Sreshta Rit Premnath Slump and Wedge are site-specific pieces that are part of Sreshta Rit Premnath’s ongoing project Plot, which has taken the form of photographic prints, installations and videos over the past three years. These figure-like forms embedded with sand and asphalt are limp, and require the architecture of a particular site to support them. Evoking multiple modalities of occupation, these figures at times seem to take refuge in the architecture, while at other times the site violently constrains them.
Image: Regina Agu, Fiction Diptych (Drape No. 2), 2016. Graphite on paper 12 x 9 inches. Courtesy of the artist.
As part of its on-going stairwell project, The Drawing Center has commissioned American artist Gary Simmons to create a site-specific wall drawing in the lobby stairwell. Simmons’ installation will be the second in the series following Abdelkader Benchamma’s Representation of Dark Matter (April 2015 – August 2016).
Mining the iconography of American popular culture, Gary Simmons’s work addresses personal and collective experiences of race and class. He is best known for his “erasure drawings,” which he began working on in the late 1980s in an abandoned school in New York City that contained an abundance of blackboards. Using white chalk on slate-painted panels or walls, Simmons blurred the drawings with his hands resulting in hazy but persistent images that evoke faded memories or classrooms at the end of the school day. For The Drawing Center, Simmons created a text-based work consisting of names of African American actors and actresses from the early days of silent film. The artist describes the installation, whose format recalls the scrolling of closing film credits frozen in mid-motion, as invoking “the memories of actors that have been blurred in the history of Hollywood film . . . a kind of silence in both voice and visibility.”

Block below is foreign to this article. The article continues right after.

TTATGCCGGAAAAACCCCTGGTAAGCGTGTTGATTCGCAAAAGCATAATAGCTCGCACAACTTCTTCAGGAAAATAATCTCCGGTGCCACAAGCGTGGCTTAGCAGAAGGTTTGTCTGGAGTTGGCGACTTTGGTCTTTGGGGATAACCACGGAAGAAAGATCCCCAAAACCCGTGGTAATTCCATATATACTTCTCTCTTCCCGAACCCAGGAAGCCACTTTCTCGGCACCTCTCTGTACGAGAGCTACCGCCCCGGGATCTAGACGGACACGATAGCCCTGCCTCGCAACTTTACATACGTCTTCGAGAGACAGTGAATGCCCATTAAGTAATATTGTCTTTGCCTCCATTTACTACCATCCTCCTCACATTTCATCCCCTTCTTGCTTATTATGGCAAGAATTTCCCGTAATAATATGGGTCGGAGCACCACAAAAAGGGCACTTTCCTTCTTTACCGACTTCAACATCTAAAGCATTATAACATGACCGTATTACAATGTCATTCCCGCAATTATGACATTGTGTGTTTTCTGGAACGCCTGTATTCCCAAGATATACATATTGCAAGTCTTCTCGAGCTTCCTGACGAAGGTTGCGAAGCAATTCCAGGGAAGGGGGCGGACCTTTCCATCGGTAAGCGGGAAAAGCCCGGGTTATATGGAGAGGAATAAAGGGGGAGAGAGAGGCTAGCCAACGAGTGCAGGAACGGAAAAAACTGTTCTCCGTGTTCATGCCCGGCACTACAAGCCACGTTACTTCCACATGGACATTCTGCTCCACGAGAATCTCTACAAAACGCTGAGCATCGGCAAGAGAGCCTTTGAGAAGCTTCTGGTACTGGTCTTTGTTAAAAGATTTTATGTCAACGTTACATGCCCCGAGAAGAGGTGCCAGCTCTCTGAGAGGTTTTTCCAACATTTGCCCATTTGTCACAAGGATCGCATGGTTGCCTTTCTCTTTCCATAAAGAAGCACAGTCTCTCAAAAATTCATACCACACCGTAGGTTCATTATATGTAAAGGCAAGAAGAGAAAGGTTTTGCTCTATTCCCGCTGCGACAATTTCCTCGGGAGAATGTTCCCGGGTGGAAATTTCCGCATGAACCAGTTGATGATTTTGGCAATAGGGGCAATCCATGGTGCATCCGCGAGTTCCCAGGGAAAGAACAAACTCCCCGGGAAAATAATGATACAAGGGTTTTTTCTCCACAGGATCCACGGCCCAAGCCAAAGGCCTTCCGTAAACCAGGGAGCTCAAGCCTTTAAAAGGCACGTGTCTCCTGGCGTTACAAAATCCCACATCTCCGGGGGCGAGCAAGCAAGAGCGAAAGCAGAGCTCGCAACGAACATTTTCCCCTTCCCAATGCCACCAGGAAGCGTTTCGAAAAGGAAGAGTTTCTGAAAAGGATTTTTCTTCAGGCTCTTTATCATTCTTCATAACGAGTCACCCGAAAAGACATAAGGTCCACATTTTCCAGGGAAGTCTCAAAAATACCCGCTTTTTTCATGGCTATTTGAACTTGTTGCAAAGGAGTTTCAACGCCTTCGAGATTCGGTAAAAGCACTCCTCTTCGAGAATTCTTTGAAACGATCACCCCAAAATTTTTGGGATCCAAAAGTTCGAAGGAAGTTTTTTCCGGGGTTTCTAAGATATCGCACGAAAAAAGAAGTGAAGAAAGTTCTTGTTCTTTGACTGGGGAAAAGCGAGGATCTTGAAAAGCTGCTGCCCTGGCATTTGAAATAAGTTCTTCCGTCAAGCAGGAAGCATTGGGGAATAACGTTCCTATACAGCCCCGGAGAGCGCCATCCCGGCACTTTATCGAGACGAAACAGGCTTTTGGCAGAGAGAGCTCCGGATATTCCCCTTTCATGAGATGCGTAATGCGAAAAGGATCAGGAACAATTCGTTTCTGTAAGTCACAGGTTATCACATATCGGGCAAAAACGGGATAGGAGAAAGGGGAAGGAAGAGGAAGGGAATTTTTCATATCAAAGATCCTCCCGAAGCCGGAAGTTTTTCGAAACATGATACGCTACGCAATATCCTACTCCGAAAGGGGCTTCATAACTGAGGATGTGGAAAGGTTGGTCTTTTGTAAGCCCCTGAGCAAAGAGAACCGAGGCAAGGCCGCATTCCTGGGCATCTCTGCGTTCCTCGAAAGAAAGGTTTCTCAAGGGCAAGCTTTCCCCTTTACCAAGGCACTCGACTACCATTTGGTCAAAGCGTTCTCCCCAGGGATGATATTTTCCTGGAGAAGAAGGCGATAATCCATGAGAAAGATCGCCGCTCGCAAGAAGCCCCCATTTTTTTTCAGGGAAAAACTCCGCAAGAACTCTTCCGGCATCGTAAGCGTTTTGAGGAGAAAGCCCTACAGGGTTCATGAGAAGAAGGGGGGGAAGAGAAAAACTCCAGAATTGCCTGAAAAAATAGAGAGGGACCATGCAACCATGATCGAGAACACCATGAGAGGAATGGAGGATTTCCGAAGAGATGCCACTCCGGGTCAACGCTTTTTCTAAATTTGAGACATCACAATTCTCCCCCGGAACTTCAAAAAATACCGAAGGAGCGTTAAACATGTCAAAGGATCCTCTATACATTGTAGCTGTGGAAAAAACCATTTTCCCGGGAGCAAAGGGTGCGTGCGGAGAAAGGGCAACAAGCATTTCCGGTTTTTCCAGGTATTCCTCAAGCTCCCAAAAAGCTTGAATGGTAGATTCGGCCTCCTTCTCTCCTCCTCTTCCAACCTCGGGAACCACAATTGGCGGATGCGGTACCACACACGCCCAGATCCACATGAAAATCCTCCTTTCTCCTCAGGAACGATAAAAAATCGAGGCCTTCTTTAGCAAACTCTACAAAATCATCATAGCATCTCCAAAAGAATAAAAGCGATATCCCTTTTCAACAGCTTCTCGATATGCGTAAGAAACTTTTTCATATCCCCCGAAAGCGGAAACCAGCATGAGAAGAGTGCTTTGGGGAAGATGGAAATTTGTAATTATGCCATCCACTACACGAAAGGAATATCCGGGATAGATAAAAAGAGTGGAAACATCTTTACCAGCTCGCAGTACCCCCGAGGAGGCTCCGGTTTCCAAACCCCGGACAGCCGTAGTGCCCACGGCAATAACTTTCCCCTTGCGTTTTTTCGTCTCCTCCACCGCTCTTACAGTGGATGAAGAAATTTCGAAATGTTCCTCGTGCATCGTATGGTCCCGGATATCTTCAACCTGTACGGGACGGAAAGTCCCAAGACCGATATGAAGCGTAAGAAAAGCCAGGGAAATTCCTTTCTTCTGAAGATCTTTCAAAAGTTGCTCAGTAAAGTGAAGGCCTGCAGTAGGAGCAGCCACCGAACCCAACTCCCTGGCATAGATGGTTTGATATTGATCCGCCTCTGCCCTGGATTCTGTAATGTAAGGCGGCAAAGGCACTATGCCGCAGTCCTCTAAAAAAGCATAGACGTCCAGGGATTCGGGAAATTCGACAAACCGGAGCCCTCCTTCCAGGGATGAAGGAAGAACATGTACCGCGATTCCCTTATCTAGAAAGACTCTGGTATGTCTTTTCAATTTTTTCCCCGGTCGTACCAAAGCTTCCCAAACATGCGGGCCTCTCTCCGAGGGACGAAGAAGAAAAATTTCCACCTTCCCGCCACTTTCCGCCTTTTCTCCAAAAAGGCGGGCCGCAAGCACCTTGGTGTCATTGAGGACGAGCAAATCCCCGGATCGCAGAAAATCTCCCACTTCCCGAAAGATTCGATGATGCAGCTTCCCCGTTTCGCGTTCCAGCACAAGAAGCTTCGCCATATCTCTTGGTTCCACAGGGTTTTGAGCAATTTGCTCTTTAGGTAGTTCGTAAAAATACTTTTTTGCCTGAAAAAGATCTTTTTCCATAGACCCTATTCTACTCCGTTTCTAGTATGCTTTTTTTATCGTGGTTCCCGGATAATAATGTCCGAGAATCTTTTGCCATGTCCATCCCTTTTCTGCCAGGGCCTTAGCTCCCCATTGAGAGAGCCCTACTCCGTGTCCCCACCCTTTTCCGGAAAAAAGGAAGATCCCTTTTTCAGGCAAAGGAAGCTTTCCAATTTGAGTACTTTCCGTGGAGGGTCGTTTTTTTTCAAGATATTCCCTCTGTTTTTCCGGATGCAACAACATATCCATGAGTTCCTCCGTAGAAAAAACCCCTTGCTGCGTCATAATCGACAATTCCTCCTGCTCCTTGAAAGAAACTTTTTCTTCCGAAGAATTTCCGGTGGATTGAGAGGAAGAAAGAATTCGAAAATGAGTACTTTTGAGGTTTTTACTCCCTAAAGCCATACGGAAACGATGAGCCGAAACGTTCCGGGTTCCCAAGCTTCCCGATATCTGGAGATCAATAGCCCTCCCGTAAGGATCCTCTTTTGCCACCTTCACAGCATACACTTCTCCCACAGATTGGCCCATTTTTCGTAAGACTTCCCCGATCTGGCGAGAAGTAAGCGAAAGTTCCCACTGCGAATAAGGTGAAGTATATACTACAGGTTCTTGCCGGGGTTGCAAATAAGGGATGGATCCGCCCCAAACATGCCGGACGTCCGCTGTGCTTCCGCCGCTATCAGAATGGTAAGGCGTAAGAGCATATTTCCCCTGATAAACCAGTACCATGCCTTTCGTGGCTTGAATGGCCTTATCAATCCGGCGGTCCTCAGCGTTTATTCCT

Curated by Claire Gilman, Senior Curator
Gary Simmons: Ghost Reels is made possible by the support of Jeffrey A. Hirsch and Alyssa Fanelli.
Special thanks to Metro Pictures.
Image: Gary Simmons, Ghost Reels, 2016. Mixed media, Site-specific installation. Installation at The Drawing Center, New York, 2016. Photograph by Martin Parsekian.
Jackie Ferrara: Lines consists of eight wall drawings, each anchored by imagined architecture or architectural elements along with lists of film titles rendered in Morse code. The Morse code acts as a foundation or band, interrupting the drawn architecture or adding another layer over the entire surface. The underlying theme of the individual drawings is reflected both in the architectural element or shape dominating the drawing as well as by the Morse code text, which consists of curated lists of films Ferrara began compiling in 1993 that reflect her life-long passion for film. Vampire Towers, for example, depicts nine abstract, dark towers that emerge out of a foundation of vampire film titles veiled in Morse code. This commission reflects the ongoing evolution of Ferrara’s work, incorporating elements of the established language of her sculpture and public art works and bringing them to the walls of The Drawing Center.
Curated by Olga Valle Tetkowski, Exhibition Manager
Jackie Ferrara: Lines is made possible by The Drawing Center’s Exhibition Fund members. Special thanks to Joyce Pomeroy Schwartz.
Photo: Installation View, Lab Corridor. 2016. Photo by Martin Parsekian.
Read Lines by Jackie Ferrara